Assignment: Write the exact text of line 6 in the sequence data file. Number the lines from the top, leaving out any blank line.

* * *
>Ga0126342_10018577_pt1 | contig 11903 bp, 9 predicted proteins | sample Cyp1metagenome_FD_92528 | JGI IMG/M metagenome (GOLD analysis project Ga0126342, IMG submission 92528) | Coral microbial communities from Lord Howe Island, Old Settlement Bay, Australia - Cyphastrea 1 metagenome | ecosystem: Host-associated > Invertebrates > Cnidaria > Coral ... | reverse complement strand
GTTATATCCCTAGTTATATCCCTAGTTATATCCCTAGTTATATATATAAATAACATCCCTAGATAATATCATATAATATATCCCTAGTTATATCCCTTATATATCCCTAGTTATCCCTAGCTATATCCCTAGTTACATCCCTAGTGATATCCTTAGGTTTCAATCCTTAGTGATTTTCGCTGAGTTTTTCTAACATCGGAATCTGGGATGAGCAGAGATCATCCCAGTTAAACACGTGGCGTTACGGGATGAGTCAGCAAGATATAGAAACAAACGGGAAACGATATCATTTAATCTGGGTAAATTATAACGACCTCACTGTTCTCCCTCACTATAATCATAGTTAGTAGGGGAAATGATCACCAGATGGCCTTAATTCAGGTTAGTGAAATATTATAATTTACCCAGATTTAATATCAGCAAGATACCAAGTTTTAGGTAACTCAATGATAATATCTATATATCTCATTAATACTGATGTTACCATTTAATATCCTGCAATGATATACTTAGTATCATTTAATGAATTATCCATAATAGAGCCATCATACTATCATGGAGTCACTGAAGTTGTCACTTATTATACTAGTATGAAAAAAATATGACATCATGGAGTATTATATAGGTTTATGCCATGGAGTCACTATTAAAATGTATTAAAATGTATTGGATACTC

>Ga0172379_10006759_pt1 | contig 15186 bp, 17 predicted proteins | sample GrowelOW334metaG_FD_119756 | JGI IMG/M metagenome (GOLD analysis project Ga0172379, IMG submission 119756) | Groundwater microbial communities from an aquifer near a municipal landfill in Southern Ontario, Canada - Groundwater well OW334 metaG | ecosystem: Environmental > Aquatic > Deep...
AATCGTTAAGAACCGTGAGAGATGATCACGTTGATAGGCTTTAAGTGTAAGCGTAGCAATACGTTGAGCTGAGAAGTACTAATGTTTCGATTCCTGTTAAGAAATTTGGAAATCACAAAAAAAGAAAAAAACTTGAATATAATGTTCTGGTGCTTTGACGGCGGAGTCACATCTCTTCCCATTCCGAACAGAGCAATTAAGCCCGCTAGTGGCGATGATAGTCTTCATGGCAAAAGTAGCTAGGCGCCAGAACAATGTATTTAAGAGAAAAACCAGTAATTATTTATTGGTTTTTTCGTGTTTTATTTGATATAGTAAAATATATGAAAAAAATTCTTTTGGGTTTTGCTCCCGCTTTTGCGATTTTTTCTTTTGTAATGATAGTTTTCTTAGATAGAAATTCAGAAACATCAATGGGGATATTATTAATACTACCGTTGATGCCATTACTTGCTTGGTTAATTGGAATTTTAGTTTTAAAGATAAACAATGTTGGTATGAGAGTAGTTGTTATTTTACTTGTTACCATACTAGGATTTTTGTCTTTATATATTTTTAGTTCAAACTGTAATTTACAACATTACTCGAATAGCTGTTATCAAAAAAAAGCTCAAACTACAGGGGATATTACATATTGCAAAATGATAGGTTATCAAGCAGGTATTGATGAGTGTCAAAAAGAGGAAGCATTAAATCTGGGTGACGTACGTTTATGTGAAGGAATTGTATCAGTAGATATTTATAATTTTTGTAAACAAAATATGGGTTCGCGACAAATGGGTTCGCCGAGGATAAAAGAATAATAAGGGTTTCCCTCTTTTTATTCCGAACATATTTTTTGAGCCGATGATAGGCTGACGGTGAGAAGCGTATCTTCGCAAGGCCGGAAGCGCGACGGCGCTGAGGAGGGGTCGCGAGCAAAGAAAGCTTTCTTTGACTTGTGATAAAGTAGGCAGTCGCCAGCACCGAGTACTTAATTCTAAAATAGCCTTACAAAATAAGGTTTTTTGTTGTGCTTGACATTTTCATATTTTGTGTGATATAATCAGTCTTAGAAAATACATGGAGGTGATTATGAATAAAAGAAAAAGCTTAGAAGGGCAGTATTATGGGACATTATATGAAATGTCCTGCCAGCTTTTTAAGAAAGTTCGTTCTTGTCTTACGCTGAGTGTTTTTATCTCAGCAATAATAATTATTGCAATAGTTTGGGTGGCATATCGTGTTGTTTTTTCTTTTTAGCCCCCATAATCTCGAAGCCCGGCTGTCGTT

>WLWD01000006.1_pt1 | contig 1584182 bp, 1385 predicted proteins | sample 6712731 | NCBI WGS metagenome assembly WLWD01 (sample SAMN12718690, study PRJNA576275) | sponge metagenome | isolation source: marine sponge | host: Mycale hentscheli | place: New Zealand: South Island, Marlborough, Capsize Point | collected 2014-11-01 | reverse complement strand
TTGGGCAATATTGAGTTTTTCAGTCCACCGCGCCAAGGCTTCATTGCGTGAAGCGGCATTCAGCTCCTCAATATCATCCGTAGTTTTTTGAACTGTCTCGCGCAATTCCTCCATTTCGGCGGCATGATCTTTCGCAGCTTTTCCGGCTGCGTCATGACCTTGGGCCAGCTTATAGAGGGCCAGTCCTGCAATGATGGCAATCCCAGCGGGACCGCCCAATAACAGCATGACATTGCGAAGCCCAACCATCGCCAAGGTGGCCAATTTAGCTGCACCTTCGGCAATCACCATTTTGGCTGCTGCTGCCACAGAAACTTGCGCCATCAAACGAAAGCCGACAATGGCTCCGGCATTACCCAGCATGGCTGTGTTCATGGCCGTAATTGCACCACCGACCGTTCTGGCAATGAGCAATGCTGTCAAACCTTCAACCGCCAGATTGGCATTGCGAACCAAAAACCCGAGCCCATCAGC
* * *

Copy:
TTGGGCAATATTGAGTTTTTCAGTCCACCGCGCCAAGGCTTCATTGCGTGAAGCGGCATTCAGCTCCTCAATATCATCCGTAGTTTTTTGAACTGTCTCGCGCAATTCCTCCATTTCGGCGGCATGATCTTTCGCAGCTTTTCCGGCTGCGTCATGACCTTGGGCCAGCTTATAGAGGGCCAGTCCTGCAATGATGGCAATCCCAGCGGGACCGCCCAATAACAGCATGACATTGCGAAGCCCAACCATCGCCAAGGTGGCCAATTTAGCTGCACCTTCGGCAATCACCATTTTGGCTGCTGCTGCCACAGAAACTTGCGCCATCAAACGAAAGCCGACAATGGCTCCGGCATTACCCAGCATGGCTGTGTTCATGGCCGTAATTGCACCACCGACCGTTCTGGCAATGAGCAATGCTGTCAAACCTTCAACCGCCAGATTGGCATTGCGAACCAAAAACCCGAGCCCATCAGC